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Flight Instructor’s Severe Stutter Disappears When He Flies

March 19, 2017 - Aviation
pilot jonathan smith

Jonathan Smith

Jonathan Smith was told he could never be a pilot because of his severe stuttering issue, but he overcame it and is now helping other people with disabilities.

Jonathan Smith always dreamed of being a pilot, but with a severe stuttering disorder, he was told it was impossible for him to earn a pilot’s license. In 2010, he reached out to multiple flight schools in New Jersey, but was turned down by each one.

“I became interested in flying as a kid, but was told time and time again that, due to my stuttering, I could never be a pilot,” Smith says. “The stuttering made it very hard for me to find a CFI that would give me a shot at learning to fly.”

Smith’s speech impediment causes him to struggle from syllable to syllable, especially around people he’s not yet comfortable with. He was told that because of his stutter he’d never pass a check ride — which requires fluency in English — much less obtain the medical certificate required to become a private pilot.

So he found a new hobby: building and racing drones. A naturally tech-savvy person with a job in the IT field, Smith combined his love of flying with his knack for tinkering. After moving to Surprise, Arizona, two years ago, he even participated in drone-racing events.

But everything changed in December 2015, when Smith took a trip to Las Vegas with his girlfriend, Reagan. The two took a helicopter tour, and after seeing how much she loved it, Smith was once again determined to learn how to fly.

Calling around to flight schools in Arizona, Smith learned about light-sport aircraft. Earning a Sport Pilot license would allow him to fly LSAs without an FAA-mandated medical exam. The very next month, Smith was up in the air with CFIs from Arizona Flight Training Center (AFTC) at Glendale Municipal Airport working on his Sport license.

Around this time, Smith made a startling discovery: His stutter totally disappeared when he was flying.

“I didn’t realize it at first because I was too busy flying and learning,” Smith said, but after he landed, it occurred to him that he’d been speaking clearly. “The feedback from the headset makes the stuttering disappear,” he surmises.

Just three months later, CFI Daniel Lamb signed off on Smith’s check ride. Although Smith had been turned away by other flight instructors prior to finding AFTC, Lamb says the stutter never interfered with Smith’s ability to fly safely. “The examiner commented on that as well. His stutter is not a problem,” Lamb says. “I think a lot of people didn’t give him the benefit of the doubt. They might think somehow his speech impediment reflects his intelligence, but that’s not the case.”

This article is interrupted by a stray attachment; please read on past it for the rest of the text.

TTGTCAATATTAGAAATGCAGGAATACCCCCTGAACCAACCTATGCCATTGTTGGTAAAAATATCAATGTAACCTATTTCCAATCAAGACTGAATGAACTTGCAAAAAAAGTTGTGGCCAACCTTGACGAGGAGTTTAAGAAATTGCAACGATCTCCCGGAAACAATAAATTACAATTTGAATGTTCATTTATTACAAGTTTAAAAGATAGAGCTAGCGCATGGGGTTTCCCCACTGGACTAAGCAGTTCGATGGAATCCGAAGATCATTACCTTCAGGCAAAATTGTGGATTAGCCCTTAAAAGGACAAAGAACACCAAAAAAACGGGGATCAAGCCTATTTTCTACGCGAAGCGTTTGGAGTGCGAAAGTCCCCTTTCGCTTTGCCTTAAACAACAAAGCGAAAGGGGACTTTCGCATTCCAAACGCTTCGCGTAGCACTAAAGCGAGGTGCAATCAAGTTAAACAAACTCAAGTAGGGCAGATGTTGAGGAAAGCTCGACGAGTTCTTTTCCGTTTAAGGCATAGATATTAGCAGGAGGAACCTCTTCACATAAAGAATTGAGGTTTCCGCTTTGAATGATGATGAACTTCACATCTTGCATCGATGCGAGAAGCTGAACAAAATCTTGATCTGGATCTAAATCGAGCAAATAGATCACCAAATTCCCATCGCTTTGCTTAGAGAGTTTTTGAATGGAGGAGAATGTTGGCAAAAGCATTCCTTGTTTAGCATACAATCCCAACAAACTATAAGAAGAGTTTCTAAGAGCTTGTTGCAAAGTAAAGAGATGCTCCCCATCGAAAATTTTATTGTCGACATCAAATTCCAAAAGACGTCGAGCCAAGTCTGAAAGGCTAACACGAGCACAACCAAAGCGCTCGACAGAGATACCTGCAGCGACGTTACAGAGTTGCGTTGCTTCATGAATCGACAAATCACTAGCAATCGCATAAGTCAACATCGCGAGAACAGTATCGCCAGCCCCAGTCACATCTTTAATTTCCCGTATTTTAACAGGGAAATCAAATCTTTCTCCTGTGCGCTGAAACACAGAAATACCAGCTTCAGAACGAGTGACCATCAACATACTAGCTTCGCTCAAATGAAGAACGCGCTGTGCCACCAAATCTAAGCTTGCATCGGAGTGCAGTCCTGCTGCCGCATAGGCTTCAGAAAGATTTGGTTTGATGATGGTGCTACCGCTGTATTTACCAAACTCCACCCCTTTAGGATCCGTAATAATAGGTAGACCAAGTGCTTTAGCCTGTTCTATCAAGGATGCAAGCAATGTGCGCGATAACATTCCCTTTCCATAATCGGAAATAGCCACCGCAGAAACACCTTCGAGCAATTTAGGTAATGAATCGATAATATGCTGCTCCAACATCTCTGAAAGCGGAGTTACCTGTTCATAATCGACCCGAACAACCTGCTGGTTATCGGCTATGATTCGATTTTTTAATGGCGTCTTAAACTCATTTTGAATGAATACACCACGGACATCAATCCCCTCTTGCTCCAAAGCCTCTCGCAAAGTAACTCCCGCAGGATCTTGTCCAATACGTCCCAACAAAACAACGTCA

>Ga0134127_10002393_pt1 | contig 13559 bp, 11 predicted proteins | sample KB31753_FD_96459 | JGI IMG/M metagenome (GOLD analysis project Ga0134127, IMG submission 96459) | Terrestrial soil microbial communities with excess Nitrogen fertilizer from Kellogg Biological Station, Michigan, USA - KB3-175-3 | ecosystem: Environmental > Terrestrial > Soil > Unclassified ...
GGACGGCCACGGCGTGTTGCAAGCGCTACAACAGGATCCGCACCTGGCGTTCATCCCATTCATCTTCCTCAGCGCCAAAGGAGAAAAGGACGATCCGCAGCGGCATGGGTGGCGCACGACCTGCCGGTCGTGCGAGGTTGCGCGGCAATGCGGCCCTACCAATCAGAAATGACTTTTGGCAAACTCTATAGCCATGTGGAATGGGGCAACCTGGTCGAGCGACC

Once Smith had earned his Sport Pilot license, he decided to keep going, just to prove he could do it. By September 2016 he was an advanced ground instructor, and in January he became a CFI-S. Now he’s instructing several students at AFTC.

“[Smith] has the natural ability to teach,” said student Bobby Steidel. “That’s his greatest asset.” The two met when Steidel visited AFTC seven months ago for a discovery flight and hit it off right away. “It’s amazing because when I first met [Smith], he was stuttering, but when he gets to know a person, he doesn’t really stutter,” Steidel says, “And when we’re flying and we’re speaking into the headsets, there’s no stuttering.”

“I did not plan on teaching,” Smith says. “I did this just due to everyone telling me it couldn’t be done.” But Smith says that earning his CFI-S has allowed him to open the door to light sport aviation for others who’ve been told they were unfit to be pilots.

“I am giving anyone with disabilities or disorders free flights out of my pocket,” Smith says, “to encourage them to try it.”

Under the nickname LightSport Man, Smith is sharing his story online and promoting his offer to help more people with disabilities discover the joy of flying. So far, Smith has given 10 free flights.

“I love to see someone's face the first time they take control of the plane,” Smith says. “It really makes everything I went through worth it.”

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